1. Remember Your Why

    It starts with remembering why you want to get up for a morning workout. If you don’t set a goal and establish your reasons for accomplishing a health and fitness goal, then you definitely won’t get up early.

    Getting up early isn’t easy. If it were, everyone would do it, right? Your goal for your health and fitness must be so strong, and the WHY behind it must be so powerful, that nothing will stop you from accomplishing that goal.

    2. Go to Bed Early

    If you want to get up early for a morning workout, it’s going to be important to get to bed earlier. Falling asleep at midnight and trying to get up at six just won’t work in your favor.

    This will likely be very difficult for a few days while you adjust your sleeping habits. However, as you get into an exercise routine in the morning, this will naturally make it easier to fall asleep earlier and faster at night.

    3. Make a Commitment

    I sometimes tell my Facebook community of my plans to work out, and we all keep each other motivated by posting our runs, our workouts, etc. This is a way to develop accountability. By publicly announcing your intentions, you increase your chances of actually carrying out your plans.

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    Another way to do this is to find an accountability partner who has similar goals for morning workouts. You can check in with each other to make sure you’re sticking to your plans. If that doesn’t work, hire a personal trainer for a few weeks to get you started.  

    You can learn how to find a good accountability partner here.

    4. Find a Friend

    If you can find a friend that is motivated like you are, and you can hold each other accountable daily to working out, then you will accomplish your fitness goals. Many people prefer working out with friends to working out alone. Whether it’s a chat while hitting the treadmill at the gym, or having someone to spot you while weightlifting, working out with friends is sometimes just more enjoyable.

    Texting each other the night before with a simple statement is best. Don’t ask: “Are we still working out in the morning?” With this kind of question, if they were thinking about not working out, you just gave them an opt out.

    Make a statement instead: “Can’t wait to see you in the morning!” This implies that they will be there, and they will feel more obligated to show up.

    5. Treat Yourself

    We all have to treat ourselves every now and then. After a morning workout, plan to treat yourself with a colorful, healthy breakfast or a delicious morning smoothie. This will help you look forward to something and push through to the end of your workout.

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    You can learn more on rewards and punishments here.

    6. Change your Mindset

    Many people throw away the idea of a morning workout by simply saying, “I’m not a morning person.”  Instead of using this excuse, decide to try to become a morning person by shifting your mindset.

    When you look into the benefits of waking up early and getting some exercise in before your day starts, you’ll feel more positive about your life overall.

    7. Plan Your Day

    You know you’re going to be busy. Try time blocking to plan all the things you need to do on a given day, and make sure you add in your morning workout[3]. If you have a plan laid out, you’ll be more likely to follow it and get done everything on your list done.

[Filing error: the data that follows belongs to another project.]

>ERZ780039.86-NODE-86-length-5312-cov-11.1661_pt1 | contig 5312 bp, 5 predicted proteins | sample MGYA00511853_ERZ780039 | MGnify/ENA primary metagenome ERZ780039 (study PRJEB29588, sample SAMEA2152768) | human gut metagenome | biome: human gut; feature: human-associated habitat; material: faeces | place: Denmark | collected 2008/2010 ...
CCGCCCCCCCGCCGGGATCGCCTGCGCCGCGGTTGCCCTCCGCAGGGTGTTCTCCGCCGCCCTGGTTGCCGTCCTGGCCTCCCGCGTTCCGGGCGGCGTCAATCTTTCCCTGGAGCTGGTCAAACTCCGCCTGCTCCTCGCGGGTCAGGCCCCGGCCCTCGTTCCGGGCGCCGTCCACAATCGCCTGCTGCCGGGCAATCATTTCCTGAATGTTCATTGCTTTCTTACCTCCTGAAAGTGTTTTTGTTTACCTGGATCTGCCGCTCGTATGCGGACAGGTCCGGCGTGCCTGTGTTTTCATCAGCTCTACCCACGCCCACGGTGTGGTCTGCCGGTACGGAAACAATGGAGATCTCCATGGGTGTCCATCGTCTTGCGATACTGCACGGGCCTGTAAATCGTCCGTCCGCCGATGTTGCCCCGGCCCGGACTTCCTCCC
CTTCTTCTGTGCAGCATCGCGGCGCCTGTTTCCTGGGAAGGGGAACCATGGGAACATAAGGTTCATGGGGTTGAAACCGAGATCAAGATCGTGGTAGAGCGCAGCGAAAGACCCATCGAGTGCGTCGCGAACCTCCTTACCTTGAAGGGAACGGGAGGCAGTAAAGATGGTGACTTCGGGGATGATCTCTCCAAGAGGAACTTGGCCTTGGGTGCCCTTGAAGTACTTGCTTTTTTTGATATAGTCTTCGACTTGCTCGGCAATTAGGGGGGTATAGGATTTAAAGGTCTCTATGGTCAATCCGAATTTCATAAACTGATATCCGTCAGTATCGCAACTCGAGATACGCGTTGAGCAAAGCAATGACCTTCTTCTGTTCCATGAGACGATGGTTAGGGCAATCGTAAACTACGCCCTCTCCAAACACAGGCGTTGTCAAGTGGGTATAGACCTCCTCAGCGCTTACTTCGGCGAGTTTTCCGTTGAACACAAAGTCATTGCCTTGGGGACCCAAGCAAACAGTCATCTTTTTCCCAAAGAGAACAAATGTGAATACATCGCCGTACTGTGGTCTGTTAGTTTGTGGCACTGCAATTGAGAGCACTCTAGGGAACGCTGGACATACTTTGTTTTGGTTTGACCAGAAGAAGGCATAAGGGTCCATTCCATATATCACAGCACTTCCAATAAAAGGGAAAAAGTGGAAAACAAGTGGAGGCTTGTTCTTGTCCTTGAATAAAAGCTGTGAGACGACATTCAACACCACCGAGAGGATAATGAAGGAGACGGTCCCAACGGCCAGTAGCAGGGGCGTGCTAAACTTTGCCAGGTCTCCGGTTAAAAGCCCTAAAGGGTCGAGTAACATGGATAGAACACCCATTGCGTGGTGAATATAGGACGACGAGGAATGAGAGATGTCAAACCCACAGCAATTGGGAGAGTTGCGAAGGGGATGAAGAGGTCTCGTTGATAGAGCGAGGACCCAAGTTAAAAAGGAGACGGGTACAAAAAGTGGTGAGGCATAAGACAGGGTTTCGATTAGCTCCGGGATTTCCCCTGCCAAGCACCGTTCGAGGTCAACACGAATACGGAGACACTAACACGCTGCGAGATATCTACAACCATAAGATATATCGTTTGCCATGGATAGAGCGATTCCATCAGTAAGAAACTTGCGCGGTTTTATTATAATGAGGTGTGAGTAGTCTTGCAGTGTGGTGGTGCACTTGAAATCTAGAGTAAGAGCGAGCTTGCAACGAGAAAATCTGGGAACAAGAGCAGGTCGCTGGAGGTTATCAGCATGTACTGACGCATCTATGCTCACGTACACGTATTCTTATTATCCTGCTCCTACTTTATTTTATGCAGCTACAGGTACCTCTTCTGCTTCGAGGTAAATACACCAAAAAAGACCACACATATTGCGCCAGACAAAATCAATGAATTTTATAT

Time blocking

      8. Reflect on How You’ll Feel After

      Starting a morning workout is hard, but visualizing how you’ll feel after can help you find motivation. Think about the extra energy you’ll have and how proud you’ll feel knowing that you were already so productive. No matter what you do the rest of the day, at least you squeezed in your exercise!

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      For me, I live in an area where there are a lot of runners. When I am heading home in the evening or sitting out on the patio at one of my favorite restaurants, and I see the runners go by, it makes me feel so accomplished that I got mine in that morning and I can enjoy the evening.

      9. Lay out Your Workout Clothes

      Setting out your workout clothes the night before makes it impossible for you to start to run late because you couldn’t find something to wear. Tap into the determination you have before bed in order to convince your less-than-motivated morning self that you need to get up and get your morning workout in. When you wake up and see your outfit laid out next to you, it’ll push you to get up and get moving.

      10.  Set Multiple Alarms

      Many people miss their morning workout simply because they hit the snooze button so many times. In order to make this more difficult for yourself, set a series of alarms. That way, if you keep hitting snooze, you’ll have three or four alarms going off every ten minutes, which will be annoying enough to get you out of bed.

      Also, put one alarm at least a few feet from your bed so that you’re forced to get up to turn it off.

      Final Thoughts

      About three years ago I went from being the person that says I will never be an early riser to a person that loves to get the day started as soon as possible. Without the distractions that begin to come around 8 or 9 in the morning, you’ll find that you’re more productive and more likely to squeeze in that morning workout.

      Take some of the actions above and find the best morning workout routine to start your day and feel good.

      More Tips on Morning Exercises

      Featured photo credit: Tomasz Woźniak via unsplash.com

      Reference